Prior to putting in the cockpit section, I installed a set of Lion's Roar etched belts. This set provides four generic US sets for $6.95 plus a set of wide lap belts only. Not a bad deal. The etched brass is super thin so care is needed when using it. These were painted white, which is probably the wrong color, but it does add so much to the interior! Before installing any of these resin bits, I scraped at all the openings. Short run kits like this generally have some mold lines that run along the edges of all the parts and these need to be scraped or sanded down in order to get optimal fit. I then glued in the rear section with the floor and the gun trough section. I taped together the fuselage while these dried to be sure the fit would be good. When I did, I found that there would be quite a gap on the fin/rudder piece so did some trimming. This reduced it but did not make it go away.

I then installed the cockpit section, right side wall, and floor, again, taping the fuselage together while it dried to ensure proper alignment.

Meanwhile, I had assembled the wings, float, tip floats and the tail planes. All of these needed sanded down on the mating surfaces before and after gluing. I found that I also needed some filler along the seams, in some cases, more than once. The wings have a rather odd seam that goes right through the aileron on the underside. During all this, I was building a Hellcat. Since I had the sea blue paint already mixed up and I wanted to do the tri-color scheme, I decided to pre-paint some of these items. During one session I painted the underside of the main float and tail-planes with Floquil Reefer White. Next one I painted the upper wings and upper tail plane with Model Master Sea Blue enamel. I also painted the engine in aluminum, though the instructions said grey. The engine mount was hand painted Interior Green and some other detailing/wash was done with black.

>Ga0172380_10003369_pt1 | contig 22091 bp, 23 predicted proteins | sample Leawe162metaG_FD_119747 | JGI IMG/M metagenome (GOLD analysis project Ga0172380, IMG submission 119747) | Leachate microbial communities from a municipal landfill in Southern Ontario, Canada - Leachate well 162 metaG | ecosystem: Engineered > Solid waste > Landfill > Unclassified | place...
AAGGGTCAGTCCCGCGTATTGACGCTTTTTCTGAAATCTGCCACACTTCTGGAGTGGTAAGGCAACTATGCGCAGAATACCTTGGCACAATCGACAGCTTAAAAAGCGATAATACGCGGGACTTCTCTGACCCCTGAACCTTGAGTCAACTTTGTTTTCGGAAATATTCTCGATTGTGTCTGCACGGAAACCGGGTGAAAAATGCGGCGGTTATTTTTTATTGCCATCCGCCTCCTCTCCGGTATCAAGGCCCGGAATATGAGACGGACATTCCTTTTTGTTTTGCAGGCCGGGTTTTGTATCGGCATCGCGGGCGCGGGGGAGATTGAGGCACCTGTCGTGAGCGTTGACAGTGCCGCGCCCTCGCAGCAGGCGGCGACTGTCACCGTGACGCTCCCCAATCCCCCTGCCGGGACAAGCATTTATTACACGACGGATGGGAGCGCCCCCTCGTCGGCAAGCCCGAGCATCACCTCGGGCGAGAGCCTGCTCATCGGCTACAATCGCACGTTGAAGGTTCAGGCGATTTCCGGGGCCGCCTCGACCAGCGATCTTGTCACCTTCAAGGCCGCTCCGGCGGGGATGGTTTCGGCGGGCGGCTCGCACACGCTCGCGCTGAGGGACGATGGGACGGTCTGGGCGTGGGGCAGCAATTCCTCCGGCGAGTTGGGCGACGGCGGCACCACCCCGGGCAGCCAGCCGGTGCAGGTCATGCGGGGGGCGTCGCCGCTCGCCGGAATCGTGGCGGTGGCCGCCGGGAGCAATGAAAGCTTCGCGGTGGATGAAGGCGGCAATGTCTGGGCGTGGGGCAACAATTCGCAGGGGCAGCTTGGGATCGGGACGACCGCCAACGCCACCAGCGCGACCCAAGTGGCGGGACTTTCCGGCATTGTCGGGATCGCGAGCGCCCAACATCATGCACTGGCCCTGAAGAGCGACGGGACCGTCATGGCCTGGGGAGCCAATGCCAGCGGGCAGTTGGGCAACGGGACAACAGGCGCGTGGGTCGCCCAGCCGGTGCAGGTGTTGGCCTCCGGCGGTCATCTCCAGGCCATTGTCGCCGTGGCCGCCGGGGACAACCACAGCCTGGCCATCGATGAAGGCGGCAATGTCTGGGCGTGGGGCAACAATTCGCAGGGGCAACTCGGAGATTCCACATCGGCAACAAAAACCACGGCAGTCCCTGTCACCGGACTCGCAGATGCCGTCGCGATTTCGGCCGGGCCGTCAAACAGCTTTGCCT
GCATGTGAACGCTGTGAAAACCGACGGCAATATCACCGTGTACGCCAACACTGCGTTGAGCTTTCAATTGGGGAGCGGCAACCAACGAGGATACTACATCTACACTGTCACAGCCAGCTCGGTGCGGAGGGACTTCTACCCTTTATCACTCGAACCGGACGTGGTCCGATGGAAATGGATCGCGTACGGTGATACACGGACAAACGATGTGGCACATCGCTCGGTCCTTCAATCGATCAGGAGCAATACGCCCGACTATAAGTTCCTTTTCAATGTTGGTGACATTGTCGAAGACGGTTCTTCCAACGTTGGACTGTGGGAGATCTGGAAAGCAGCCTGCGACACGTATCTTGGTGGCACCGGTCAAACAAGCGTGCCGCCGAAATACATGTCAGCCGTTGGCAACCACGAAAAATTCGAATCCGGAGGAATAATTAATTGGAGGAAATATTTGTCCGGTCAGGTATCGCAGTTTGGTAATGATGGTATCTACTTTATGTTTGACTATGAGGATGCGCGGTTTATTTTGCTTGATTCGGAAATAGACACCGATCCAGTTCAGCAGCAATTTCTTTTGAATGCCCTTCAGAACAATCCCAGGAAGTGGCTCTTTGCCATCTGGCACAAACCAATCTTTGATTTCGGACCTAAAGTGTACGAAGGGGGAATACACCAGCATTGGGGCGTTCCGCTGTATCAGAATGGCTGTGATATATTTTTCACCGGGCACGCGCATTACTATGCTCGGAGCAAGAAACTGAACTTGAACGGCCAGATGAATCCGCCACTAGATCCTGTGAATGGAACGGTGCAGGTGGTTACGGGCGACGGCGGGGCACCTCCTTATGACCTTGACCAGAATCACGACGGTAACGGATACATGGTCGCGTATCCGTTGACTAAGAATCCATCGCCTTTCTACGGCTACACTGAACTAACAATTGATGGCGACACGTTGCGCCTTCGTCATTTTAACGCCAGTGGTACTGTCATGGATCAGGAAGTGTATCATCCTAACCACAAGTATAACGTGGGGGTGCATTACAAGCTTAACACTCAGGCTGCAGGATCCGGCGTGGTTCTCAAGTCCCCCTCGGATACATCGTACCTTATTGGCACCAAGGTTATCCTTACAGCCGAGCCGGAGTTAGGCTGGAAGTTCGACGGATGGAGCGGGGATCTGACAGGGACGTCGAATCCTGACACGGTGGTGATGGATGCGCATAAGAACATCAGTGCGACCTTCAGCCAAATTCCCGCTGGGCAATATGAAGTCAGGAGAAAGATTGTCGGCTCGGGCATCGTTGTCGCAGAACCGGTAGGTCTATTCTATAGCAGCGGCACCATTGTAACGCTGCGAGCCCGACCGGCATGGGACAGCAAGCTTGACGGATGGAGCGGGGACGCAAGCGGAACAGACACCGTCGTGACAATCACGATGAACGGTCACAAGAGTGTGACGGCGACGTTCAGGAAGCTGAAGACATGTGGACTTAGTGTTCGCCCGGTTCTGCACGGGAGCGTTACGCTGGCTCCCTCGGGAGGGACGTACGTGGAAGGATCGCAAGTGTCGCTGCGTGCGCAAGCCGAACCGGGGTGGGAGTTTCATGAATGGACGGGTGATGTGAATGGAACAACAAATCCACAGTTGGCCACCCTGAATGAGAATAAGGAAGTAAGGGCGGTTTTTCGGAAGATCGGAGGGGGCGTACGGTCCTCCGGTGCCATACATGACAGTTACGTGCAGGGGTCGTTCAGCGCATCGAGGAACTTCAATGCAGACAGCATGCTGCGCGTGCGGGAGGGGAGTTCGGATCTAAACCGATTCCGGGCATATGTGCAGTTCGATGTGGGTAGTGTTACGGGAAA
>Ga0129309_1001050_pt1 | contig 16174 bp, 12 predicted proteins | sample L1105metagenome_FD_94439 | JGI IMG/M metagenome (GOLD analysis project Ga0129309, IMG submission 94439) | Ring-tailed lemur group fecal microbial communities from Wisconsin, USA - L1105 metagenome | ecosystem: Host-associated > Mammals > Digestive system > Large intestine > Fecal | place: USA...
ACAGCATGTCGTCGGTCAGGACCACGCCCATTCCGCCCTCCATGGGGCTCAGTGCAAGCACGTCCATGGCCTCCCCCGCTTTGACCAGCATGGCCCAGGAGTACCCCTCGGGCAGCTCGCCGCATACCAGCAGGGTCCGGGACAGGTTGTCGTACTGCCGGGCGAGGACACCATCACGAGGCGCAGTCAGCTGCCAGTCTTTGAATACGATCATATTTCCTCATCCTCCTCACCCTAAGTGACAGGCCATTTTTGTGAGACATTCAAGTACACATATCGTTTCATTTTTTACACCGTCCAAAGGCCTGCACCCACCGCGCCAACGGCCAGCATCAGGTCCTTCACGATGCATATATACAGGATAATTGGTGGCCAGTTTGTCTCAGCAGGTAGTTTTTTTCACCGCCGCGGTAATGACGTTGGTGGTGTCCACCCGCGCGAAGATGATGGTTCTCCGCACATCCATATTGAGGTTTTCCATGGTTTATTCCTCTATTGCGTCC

During the removal of two of the resin parts, the rear seat and the aft gun, some bits broke off. On the seat, it was a corner section and the gun barrel broke into three small bits. The seat was fixed by inserting a piece of plastic card and applying filler. The gun is a real poser. At this current stage, I have nothing to replace it with.

Anyway, back to working on the various bits. I finished putting on the lap belts for the rear seat and then installed the engine. Next, I glued the left side panel to the left fuselage half and test fit it to see if all would close up. Not quite. As a result, I sanded away at the left side of the parts already installed in the right side until the halves mated. Then I glued in the rudder pedal assembly. Final interior bit was the instrument panel.